Well for me, shooting film in the streets, or wherever my travels take me, allows me to play again in that metaphorical playground. The process of shooting film is like getting across the monkey bars. When I finally get around to putting together a post, it's like my feet have touched down on the other side. And to be able to share that with people all over the world, is just "da bomb." *(Dear NSA, that aforementioned quoted phrase was merely an innocent childhood vernacular used by us 90's kids, there's nothing else to see here)

Next, is that life is beautiful. La vita è bella.

Everyday, in every corner of the world, a child is born, a leader is elected, a soulmate is found. Each and every impermanent moment quickly fades to black in preparation for the next equally impermanent moment. Yet in today's technologically savvy world, photography allows us to seize that moment and encapsulate it forever, making life that much more beautiful. In it's most powerful form, photography even has the ability to bring out uniquely human emotions, from laughter and happiness, to despair and grief, and even wonder and curiosity, to any human being irrespective of their skin complexion, religious ideology, or political affiliation. To transcend these differences that inherently divide us, and to be able to unite that same, colorful palette of humanity (with the help of the internet of course) speaks volumes about the ingenuity of our species. And it is through these visual stories, that excerpts of our history can be told in complete honesty and immortalized forever.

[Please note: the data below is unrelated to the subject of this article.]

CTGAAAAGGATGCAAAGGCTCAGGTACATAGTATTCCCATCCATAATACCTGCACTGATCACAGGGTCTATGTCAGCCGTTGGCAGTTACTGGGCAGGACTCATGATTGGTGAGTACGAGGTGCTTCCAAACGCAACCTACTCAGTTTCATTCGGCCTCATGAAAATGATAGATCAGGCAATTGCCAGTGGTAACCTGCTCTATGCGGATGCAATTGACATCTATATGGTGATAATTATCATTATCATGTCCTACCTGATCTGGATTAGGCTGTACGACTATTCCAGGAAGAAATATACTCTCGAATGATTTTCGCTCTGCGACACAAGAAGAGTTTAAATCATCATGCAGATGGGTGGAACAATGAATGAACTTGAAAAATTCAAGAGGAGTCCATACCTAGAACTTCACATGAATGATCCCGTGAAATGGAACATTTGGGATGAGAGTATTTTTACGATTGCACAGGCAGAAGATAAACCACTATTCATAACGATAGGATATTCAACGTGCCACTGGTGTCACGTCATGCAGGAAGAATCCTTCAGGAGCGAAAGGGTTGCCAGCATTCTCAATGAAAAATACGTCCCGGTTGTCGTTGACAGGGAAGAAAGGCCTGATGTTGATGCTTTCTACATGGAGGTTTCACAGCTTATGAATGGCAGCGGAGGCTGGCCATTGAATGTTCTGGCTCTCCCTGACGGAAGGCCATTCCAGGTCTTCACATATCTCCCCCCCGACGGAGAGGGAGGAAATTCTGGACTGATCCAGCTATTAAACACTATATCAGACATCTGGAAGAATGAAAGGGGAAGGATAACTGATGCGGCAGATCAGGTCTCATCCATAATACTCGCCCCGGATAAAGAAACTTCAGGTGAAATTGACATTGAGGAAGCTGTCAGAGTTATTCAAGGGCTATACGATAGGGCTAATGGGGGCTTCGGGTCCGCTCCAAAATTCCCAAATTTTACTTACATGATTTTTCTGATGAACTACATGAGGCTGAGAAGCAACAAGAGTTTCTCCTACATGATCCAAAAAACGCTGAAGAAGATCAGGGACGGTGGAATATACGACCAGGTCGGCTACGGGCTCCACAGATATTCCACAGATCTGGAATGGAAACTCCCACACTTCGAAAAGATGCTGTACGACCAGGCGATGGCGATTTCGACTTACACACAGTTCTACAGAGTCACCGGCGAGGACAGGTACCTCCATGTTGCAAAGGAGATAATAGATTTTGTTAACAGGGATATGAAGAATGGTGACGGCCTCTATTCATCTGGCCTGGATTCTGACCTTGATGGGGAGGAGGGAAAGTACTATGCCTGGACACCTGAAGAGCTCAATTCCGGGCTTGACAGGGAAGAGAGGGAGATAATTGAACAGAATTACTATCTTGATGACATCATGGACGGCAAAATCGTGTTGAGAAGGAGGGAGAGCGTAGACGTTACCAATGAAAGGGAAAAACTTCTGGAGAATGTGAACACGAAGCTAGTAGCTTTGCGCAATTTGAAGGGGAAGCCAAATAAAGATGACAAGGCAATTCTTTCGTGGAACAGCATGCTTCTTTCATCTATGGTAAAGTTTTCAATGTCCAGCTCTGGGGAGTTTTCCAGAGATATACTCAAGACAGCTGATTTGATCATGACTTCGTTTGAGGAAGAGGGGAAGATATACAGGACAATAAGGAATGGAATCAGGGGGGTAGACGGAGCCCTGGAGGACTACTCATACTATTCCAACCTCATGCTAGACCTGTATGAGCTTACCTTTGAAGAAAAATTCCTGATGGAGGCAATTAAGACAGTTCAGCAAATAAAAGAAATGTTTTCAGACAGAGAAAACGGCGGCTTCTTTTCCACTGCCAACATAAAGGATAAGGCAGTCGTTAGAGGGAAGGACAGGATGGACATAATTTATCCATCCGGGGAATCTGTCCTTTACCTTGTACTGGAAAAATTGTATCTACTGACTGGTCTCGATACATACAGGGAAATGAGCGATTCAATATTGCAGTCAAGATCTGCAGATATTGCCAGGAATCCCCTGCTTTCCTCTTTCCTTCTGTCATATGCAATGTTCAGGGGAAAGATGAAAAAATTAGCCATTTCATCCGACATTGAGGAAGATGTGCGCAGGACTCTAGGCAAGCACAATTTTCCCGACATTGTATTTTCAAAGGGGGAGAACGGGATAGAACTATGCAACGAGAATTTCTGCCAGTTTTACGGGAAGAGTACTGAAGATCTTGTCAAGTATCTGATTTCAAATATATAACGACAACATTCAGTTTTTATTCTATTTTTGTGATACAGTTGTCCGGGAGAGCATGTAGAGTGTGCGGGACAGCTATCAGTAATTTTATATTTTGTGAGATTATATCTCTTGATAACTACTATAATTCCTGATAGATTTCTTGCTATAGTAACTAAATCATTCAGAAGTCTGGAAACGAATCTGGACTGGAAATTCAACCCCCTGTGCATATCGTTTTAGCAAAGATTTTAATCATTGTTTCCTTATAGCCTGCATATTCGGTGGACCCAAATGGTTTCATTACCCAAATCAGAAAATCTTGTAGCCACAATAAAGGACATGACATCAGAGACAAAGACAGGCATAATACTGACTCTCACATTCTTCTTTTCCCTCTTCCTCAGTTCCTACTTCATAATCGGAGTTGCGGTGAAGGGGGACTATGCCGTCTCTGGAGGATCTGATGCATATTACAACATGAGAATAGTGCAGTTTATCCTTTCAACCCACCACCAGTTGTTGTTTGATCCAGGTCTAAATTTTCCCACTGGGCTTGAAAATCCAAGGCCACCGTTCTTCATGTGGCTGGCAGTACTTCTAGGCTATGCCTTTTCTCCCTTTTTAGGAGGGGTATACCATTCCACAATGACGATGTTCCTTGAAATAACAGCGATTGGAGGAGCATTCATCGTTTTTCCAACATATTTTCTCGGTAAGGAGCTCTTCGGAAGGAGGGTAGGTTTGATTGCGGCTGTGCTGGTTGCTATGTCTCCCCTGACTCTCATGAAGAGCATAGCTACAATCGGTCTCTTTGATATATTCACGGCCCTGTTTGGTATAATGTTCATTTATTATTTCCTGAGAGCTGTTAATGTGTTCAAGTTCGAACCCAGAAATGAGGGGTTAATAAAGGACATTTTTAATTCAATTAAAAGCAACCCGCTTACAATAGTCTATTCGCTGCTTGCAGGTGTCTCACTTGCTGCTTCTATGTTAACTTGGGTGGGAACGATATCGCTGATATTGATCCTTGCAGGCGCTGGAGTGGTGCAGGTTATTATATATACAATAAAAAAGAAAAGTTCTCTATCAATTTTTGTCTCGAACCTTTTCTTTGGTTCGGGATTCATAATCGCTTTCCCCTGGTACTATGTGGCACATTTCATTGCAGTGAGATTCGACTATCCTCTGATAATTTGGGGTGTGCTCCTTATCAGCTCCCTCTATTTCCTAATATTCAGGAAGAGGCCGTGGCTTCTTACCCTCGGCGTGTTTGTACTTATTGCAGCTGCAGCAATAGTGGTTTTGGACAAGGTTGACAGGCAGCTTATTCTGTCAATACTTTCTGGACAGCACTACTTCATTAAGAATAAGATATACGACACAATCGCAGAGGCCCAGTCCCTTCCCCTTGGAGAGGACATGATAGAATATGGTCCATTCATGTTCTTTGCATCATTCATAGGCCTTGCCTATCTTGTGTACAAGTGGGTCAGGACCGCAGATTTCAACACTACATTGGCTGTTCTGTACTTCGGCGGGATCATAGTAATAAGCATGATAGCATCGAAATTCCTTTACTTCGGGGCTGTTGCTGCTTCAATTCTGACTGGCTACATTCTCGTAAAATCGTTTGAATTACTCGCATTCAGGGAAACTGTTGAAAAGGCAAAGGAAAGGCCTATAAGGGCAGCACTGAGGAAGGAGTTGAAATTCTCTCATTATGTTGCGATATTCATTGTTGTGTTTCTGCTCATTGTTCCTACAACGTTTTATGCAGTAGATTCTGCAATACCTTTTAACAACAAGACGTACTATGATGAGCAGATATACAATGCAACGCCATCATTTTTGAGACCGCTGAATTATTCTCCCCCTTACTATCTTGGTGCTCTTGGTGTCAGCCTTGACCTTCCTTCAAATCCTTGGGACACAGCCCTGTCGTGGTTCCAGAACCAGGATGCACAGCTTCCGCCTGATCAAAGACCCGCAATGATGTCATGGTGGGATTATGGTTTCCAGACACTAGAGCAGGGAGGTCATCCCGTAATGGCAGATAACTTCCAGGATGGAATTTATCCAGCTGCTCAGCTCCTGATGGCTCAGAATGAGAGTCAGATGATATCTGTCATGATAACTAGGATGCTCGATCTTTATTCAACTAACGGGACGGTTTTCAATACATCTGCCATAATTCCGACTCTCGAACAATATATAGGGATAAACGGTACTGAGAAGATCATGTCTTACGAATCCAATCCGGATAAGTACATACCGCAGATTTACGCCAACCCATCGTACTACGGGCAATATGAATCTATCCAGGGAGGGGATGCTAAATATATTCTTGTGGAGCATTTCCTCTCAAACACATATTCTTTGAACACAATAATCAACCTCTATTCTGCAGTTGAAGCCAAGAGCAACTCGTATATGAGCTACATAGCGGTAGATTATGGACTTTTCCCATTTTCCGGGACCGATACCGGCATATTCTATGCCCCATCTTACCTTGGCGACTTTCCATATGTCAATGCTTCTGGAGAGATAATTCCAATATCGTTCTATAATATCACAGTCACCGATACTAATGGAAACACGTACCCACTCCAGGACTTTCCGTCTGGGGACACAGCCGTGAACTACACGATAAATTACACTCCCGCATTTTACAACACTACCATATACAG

Finally, one of the most essential lessons I've learned from shooting film is patience, aka getting through the storm...

I'm sure many of you can relate to this. A passing, a failed relationship, a lost job, an unforeseen accident... All the things that we wish would never happen to us or our loved ones... inevitably happen. Part of the randomness of life. The more storms that batter your seas, the more jaded we become. It can be tiring, having been dealt a bad hand over and over again. You might be thinking: "Why did it happen to me, out of all people?" What's worse is probably what comes afterwards. The blame game, the guilt, the anger, the despair.

Yet, we forget that even the darkest storms will pass.

How does this relate to photography? Well for one, it was raining the first few days while I was traveling in Japan, but once I got to Nikko, it all cleared up and I was fortunate enough to shoot some color film!

Camera: Leica M6
Roll: Kodak Tri-X 400 / Fujifilm Superia 400


m6r42-8 Akihabara, anime HQ



m6r42-12 On my way to Nikko


m6r42-15 The scenic route


m6r43-1 Welcome to Nikko


m6r43-3 Uniformity, the anti-thesis of Western non-comformity






m6r43-9 The never-ending corral of tourists



m6r43-11 The gate keepers

m6r43-12 Bokeh test

m6r43-v1 Absolute tranquility